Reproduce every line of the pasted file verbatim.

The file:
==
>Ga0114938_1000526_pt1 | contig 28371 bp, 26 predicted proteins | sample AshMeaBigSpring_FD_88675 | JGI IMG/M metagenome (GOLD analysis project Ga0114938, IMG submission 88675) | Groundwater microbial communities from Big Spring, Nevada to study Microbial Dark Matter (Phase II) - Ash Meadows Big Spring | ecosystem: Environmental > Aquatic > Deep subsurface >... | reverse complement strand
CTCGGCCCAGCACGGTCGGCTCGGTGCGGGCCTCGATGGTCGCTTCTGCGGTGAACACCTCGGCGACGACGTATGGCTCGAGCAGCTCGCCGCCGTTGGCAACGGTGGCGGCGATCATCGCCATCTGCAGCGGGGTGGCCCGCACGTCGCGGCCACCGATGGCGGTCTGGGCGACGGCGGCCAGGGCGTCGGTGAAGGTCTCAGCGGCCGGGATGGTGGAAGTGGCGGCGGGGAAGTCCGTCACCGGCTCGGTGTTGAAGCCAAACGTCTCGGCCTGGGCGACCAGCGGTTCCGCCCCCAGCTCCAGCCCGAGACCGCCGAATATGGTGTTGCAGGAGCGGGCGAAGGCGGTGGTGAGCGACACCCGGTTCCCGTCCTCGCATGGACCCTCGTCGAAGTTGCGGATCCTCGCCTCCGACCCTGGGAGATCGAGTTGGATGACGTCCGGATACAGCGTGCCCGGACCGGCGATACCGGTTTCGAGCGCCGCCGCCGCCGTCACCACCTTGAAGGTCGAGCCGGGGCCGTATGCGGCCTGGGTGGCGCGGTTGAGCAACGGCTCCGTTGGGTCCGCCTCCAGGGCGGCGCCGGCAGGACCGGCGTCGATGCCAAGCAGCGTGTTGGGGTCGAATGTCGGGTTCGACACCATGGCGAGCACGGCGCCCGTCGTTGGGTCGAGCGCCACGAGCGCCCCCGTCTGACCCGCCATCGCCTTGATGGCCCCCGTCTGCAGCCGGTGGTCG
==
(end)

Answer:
>Ga0114938_1000526_pt1 | contig 28371 bp, 26 predicted proteins | sample AshMeaBigSpring_FD_88675 | JGI IMG/M metagenome (GOLD analysis project Ga0114938, IMG submission 88675) | Groundwater microbial communities from Big Spring, Nevada to study Microbial Dark Matter (Phase II) - Ash Meadows Big Spring | ecosystem: Environmental > Aquatic > Deep subsurface >... | reverse complement strand
CTCGGCCCAGCACGGTCGGCTCGGTGCGGGCCTCGATGGTCGCTTCTGCGGTGAACACCTCGGCGACGACGTATGGCTCGAGCAGCTCGCCGCCGTTGGCAACGGTGGCGGCGATCATCGCCATCTGCAGCGGGGTGGCCCGCACGTCGCGGCCACCGATGGCGGTCTGGGCGACGGCGGCCAGGGCGTCGGTGAAGGTCTCAGCGGCCGGGATGGTGGAAGTGGCGGCGGGGAAGTCCGTCACCGGCTCGGTGTTGAAGCCAAACGTCTCGGCCTGGGCGACCAGCGGTTCCGCCCCCAGCTCCAGCCCGAGACCGCCGAATATGGTGTTGCAGGAGCGGGCGAAGGCGGTGGTGAGCGACACCCGGTTCCCGTCCTCGCATGGACCCTCGTCGAAGTTGCGGATCCTCGCCTCCGACCCTGGGAGATCGAGTTGGATGACGTCCGGATACAGCGTGCCCGGACCGGCGATACCGGTTTCGAGCGCCGCCGCCGCCGTCACCACCTTGAAGGTCGAGCCGGGGCCGTATGCGGCCTGGGTGGCGCGGTTGAGCAACGGCTCCGTTGGGTCCGCCTCCAGGGCGGCGCCGGCAGGACCGGCGTCGATGCCAAGCAGCGTGTTGGGGTCGAATGTCGGGTTCGACACCATGGCGAGCACGGCGCCCGTCGTTGGGTCGAGCGCCACGAGCGCCCCCGTCTGACCCGCCATCGCCTTGATGGCCCCCGTCTGCAGCCGGTGGTCG